For months, China has resisted authorization from the World Health Organization (WHO) to send experts to the country to research the origins of the coronavirus pandemic, fearing that such an investigation would attract the attention to the Chinese government’s first deceptive steps in leading the epidemic.
After a global outcry, Beijing finally gave in, allowing a team of 14 scientists to visit laboratories, health control centers and live animal markets over the past 12 days in the city of Wuhan.
But instead of criticizing, WHO experts on Tuesday praised Chinese officials and endorsed critical parts of their story, including some that raised doubt.
The WHO team has opened the door to a theory adopted by Chinese authorities that the virus may have spread to humans in frozen food shipments, an idea that received little support from scientists outside of China.
And experts have vowed to investigate reports that the virus could be present outside China months before the Wuhan outbreak in late 2019, a long-standing request from Chinese authorities.
“We should really be looking for evidence of earlier spread, anywhere,” said Marion Koopmans, a Dutch virus expert on the WHO team, at a three-hour conference in Wuhan, where experts presented their preliminary results with Chinese scientists.
Some scientists worry that the shift in focus to other countries could cause research to be overlooked. Determining what happened in the early days of the outbreak in China is considered vital to preventing a new pandemic.
The team also dismissed the idea that the virus accidentally leaked from a Chinese lab, which even some skeptical scientists say is worth exploring. This theory is different from the widely discredited one suggested by Republican politicians in the United States – that a Chinese lab manufactured the virus for use as a biological weapon.
WHO, by definition, is respectful of its member countries and has long adopted a diplomatic tone in its dealings with the Chinese government, which is notoriously resistant to external scrutiny. The investigation is still in its early stages – it could take years – and WHO officials have promised a rigorous and transparent review of data and research in China and other countries.
But the results announced on Tuesday gave Beijing a victory in public relations, as it came under attack by officials in the United States and other countries for its initial attempts to cover up the outbreak.
“This is the most reliable support China has received in terms of its official narrative,” said Yanzhong Huang, a global health researcher at the Council on Foreign Relations. Huang said the WHO should continue to pressure China for data and access.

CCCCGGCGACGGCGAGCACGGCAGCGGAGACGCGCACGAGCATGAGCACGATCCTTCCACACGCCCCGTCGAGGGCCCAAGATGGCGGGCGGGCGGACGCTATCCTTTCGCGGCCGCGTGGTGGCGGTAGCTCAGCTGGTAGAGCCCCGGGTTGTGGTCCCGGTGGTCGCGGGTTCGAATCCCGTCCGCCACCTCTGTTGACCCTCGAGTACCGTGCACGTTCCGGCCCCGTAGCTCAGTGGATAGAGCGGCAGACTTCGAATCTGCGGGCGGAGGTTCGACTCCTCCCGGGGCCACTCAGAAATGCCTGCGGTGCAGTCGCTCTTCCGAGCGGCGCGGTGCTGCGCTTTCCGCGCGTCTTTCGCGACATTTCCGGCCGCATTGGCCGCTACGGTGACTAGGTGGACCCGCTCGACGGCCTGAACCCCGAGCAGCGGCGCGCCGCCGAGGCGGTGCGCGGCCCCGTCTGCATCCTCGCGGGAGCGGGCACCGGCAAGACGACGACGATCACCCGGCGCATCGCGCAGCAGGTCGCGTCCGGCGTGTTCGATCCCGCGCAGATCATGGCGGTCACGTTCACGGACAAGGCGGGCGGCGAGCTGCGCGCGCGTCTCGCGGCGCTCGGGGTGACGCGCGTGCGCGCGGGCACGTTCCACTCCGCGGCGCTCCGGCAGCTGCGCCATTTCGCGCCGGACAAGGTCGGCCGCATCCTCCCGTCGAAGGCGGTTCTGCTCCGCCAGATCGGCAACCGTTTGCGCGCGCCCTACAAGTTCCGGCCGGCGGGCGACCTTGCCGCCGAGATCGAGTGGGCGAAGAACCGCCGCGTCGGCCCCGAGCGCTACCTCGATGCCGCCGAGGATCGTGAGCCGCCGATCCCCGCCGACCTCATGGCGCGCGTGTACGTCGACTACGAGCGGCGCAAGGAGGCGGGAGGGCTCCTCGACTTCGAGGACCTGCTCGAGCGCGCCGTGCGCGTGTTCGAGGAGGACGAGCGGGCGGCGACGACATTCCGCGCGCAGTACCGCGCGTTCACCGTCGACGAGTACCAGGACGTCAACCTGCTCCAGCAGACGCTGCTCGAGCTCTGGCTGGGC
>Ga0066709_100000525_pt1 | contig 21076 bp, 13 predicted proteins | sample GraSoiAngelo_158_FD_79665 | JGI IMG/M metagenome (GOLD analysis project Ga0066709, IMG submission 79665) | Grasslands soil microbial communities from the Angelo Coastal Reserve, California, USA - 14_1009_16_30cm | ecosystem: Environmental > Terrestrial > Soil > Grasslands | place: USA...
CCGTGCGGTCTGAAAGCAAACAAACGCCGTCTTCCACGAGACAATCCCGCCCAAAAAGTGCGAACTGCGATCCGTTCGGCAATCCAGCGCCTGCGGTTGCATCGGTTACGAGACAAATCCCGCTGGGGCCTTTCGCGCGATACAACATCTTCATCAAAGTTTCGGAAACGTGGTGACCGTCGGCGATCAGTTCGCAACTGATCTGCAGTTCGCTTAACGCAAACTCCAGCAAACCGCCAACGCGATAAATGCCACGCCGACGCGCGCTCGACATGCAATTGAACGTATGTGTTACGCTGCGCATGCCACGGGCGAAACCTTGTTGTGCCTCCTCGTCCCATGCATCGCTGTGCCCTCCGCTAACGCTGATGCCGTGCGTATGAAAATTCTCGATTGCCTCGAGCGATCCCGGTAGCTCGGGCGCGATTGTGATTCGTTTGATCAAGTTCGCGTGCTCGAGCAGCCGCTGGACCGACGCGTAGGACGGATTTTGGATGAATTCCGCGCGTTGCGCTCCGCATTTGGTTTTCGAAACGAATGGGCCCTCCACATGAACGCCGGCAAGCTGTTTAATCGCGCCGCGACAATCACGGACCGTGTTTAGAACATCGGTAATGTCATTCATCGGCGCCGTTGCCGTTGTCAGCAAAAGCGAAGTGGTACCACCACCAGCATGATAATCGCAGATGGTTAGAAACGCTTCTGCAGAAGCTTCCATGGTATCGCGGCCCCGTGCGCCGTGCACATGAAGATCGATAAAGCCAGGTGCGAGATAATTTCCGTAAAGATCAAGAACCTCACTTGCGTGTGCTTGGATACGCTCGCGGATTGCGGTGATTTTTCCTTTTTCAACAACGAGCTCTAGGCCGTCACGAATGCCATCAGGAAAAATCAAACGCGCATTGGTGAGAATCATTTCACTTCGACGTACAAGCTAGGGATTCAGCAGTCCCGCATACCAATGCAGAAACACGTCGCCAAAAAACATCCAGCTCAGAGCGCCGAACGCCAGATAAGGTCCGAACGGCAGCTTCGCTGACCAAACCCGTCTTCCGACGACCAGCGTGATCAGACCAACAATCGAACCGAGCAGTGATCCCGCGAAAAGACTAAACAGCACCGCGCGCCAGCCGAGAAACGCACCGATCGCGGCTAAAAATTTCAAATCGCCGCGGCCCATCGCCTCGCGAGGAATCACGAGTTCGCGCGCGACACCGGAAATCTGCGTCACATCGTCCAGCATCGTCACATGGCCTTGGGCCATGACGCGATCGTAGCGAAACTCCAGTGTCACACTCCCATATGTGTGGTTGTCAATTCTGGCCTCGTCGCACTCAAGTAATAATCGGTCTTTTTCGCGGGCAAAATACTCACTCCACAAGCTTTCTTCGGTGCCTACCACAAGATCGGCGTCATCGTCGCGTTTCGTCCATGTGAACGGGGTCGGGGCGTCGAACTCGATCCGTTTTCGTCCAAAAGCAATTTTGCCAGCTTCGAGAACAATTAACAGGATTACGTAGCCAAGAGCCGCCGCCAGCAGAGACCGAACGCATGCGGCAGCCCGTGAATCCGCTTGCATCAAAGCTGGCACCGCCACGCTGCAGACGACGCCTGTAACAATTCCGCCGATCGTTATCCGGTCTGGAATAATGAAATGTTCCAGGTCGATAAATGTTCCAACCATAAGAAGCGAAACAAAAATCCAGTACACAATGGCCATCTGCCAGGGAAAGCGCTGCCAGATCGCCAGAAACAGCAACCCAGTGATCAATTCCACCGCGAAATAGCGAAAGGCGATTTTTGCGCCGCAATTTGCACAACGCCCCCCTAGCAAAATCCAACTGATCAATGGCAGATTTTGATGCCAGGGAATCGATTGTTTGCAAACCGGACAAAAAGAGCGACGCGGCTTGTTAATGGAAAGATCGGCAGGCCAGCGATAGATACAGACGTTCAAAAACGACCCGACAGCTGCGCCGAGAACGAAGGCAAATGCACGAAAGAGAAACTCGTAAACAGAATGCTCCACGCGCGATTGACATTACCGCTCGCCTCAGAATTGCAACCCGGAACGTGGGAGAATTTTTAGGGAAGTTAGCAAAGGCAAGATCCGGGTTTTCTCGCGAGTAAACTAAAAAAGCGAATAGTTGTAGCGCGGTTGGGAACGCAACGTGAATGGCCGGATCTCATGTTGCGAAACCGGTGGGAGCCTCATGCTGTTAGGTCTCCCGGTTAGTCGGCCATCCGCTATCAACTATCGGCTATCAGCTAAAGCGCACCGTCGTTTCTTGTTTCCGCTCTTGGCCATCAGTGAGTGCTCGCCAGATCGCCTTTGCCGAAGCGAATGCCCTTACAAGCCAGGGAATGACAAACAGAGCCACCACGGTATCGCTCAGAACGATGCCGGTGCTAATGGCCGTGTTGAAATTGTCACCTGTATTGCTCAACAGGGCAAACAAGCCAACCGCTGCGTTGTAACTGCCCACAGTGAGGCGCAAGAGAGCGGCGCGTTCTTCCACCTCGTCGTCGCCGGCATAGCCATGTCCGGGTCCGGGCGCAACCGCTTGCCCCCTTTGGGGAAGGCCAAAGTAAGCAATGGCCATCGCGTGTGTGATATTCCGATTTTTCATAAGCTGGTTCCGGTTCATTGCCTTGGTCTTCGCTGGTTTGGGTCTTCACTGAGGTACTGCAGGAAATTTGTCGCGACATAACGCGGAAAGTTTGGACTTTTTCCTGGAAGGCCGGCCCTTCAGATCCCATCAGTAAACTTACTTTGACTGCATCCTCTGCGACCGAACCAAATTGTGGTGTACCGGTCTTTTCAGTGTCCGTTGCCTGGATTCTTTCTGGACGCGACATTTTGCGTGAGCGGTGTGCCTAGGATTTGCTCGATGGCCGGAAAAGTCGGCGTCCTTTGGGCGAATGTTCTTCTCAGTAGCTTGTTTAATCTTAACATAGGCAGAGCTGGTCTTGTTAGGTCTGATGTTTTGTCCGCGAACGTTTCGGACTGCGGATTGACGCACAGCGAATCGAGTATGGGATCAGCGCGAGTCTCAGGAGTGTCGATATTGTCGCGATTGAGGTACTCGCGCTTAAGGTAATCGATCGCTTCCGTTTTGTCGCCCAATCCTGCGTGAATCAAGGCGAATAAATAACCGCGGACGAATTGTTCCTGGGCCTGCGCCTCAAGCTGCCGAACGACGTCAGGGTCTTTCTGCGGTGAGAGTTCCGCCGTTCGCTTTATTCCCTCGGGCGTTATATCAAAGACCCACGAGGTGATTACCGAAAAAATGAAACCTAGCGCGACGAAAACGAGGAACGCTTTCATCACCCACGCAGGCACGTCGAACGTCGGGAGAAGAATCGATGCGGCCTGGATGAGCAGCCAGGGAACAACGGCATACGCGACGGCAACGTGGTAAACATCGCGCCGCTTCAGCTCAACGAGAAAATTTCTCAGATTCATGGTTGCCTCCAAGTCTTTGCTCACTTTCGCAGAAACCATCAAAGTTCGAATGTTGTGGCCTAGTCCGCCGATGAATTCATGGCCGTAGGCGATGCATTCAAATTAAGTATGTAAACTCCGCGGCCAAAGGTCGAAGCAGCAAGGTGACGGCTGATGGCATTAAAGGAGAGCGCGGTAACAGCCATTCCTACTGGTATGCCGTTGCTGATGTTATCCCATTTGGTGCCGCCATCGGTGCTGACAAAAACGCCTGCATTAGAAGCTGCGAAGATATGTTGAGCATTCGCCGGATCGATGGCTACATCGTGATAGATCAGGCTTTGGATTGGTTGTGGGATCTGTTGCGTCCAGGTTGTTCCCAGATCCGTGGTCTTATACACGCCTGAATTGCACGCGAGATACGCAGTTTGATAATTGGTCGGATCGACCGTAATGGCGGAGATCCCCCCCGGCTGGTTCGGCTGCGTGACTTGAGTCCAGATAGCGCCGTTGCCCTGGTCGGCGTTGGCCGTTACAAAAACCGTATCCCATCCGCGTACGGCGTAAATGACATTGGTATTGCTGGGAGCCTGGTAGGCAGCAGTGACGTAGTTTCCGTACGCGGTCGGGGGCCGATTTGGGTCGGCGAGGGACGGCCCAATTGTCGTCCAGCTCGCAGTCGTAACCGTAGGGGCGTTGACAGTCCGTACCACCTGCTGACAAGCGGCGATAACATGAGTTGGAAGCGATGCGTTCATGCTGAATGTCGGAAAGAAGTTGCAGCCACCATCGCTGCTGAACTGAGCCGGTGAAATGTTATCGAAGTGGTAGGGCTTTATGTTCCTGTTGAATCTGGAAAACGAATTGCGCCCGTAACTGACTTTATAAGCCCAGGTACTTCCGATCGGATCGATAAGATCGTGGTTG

“A visit is not enough time to conduct a thorough investigation,” he said. “They are doing all the work within the parameters set by the Chinese government.”
The team did not report any major progress, but said they found important clues. The virus was circulating in Wuhan several weeks before it appeared in the Huanan seafood wholesale market, where some of the first pits were reported, experts said.
Most likely, it first appeared in bats and spread to humans through another small mammal, although experts have not been able to identify the species.
“All the work that has been done on the virus and to try to identify its origin continues to point to a natural reservoir,” said Peter Ben Embarek, a food safety scientist at WHO who is leading the team. experts, at a press conference.
Ben Embarek said it was “extremely unlikely” that the virus had come out of a laboratory that studies bat coronaviruses in Wuhan.
The team met with executives from the Wuhan Institute of Virology, which has a state-of-the-art laboratory, last week, and Ben Embarek said “it is very unlikely that anything can escape this location. “, citing local security protocols.
Chinese officials have strongly promoted the idea that the virus came from abroad, stressing that the search for its origin should focus on places outside of China.
The investigation “will not be limited to nowhere,” said Liang Wannian, who led the team of Chinese scientists who aided the WHO mission. He said Chinese researchers found no evidence that the virus was circulating in China on a large scale until December 2019.
In Washington, State Department spokesman Ned Price told a regular press conference that the United States would wait until it sees the WHO report before drawing conclusions on its findings and on Beijing’s transparency with investigators.
During his visit to Wuhan, members of the WHO team said they would try to avoid political issues and ask tough questions.
In Wuhan, where they underwent two weeks of quarantine before starting work, they gave media interviews and were pictured being tested for the coronavirus. They used social media to make the visit more transparent, posting photos and comments on their communications with Chinese scientists.
Experts repeatedly praised Chinese colleagues, saying the government had acted in good faith in granting access to key sites, including laboratories and markets. At Tuesday’s press conference, the experts were cordial and did not dispute the statements of their Chinese hosts.
The WHO team will face pressure in the coming months not only to resolve sensitive scientific issues, but also to demonstrate that it is conducting a fair and rigorous investigation.
Translation by Luiz Roberto M. Gonçalves